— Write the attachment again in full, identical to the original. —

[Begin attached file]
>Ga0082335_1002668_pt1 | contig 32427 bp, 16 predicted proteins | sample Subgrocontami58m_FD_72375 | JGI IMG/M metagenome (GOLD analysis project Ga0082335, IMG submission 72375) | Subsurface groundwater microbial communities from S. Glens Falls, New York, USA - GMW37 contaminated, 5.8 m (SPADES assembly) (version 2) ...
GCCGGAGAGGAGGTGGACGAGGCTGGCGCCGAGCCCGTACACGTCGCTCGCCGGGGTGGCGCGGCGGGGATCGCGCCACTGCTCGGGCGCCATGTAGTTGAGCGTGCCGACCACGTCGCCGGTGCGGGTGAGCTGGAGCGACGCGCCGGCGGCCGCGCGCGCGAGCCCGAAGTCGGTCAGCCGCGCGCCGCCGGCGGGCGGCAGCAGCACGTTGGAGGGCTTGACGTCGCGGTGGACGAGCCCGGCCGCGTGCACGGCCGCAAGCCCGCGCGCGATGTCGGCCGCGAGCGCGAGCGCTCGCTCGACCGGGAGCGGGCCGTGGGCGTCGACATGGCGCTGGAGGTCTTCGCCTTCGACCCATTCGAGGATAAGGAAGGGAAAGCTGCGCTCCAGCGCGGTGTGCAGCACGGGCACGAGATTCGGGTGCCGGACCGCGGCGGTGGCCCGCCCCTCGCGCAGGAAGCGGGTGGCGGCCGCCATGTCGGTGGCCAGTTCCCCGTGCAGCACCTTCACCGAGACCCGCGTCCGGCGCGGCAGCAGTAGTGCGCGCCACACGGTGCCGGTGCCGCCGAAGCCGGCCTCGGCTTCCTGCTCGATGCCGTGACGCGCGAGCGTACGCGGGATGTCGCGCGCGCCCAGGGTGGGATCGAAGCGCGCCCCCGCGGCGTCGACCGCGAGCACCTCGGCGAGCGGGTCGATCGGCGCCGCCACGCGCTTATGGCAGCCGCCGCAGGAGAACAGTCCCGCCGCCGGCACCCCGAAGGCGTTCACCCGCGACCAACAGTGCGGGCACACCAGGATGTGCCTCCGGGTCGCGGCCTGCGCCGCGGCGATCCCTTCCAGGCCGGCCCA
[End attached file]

>Ga0082335_1002668_pt1 | contig 32427 bp, 16 predicted proteins | sample Subgrocontami58m_FD_72375 | JGI IMG/M metagenome (GOLD analysis project Ga0082335, IMG submission 72375) | Subsurface groundwater microbial communities from S. Glens Falls, New York, USA - GMW37 contaminated, 5.8 m (SPADES assembly) (version 2) ...
GCCGGAGAGGAGGTGGACGAGGCTGGCGCCGAGCCCGTACACGTCGCTCGCCGGGGTGGCGCGGCGGGGATCGCGCCACTGCTCGGGCGCCATGTAGTTGAGCGTGCCGACCACGTCGCCGGTGCGGGTGAGCTGGAGCGACGCGCCGGCGGCCGCGCGCGCGAGCCCGAAGTCGGTCAGCCGCGCGCCGCCGGCGGGCGGCAGCAGCACGTTGGAGGGCTTGACGTCGCGGTGGACGAGCCCGGCCGCGTGCACGGCCGCAAGCCCGCGCGCGATGTCGGCCGCGAGCGCGAGCGCTCGCTCGACCGGGAGCGGGCCGTGGGCGTCGACATGGCGCTGGAGGTCTTCGCCTTCGACCCATTCGAGGATAAGGAAGGGAAAGCTGCGCTCCAGCGCGGTGTGCAGCACGGGCACGAGATTCGGGTGCCGGACCGCGGCGGTGGCCCGCCCCTCGCGCAGGAAGCGGGTGGCGGCCGCCATGTCGGTGGCCAGTTCCCCGTGCAGCACCTTCACCGAGACCCGCGTCCGGCGCGGCAGCAGTAGTGCGCGCCACACGGTGCCGGTGCCGCCGAAGCCGGCCTCGGCTTCCTGCTCGATGCCGTGACGCGCGAGCGTACGCGGGATGTCGCGCGCGCCCAGGGTGGGATCGAAGCGCGCCCCCGCGGCGTCGACCGCGAGCACCTCGGCGAGCGGGTCGATCGGCGCCGCCACGCGCTTATGGCAGCCGCCGCAGGAGAACAGTCCCGCCGCCGGCACCCCGAAGGCGTTCACCCGCGACCAACAGTGCGGGCACACCAGGATGTGCCTCCGGGTCGCGGCCTGCGCCGCGGCGATCCCTTCCAGGCCGGCCCA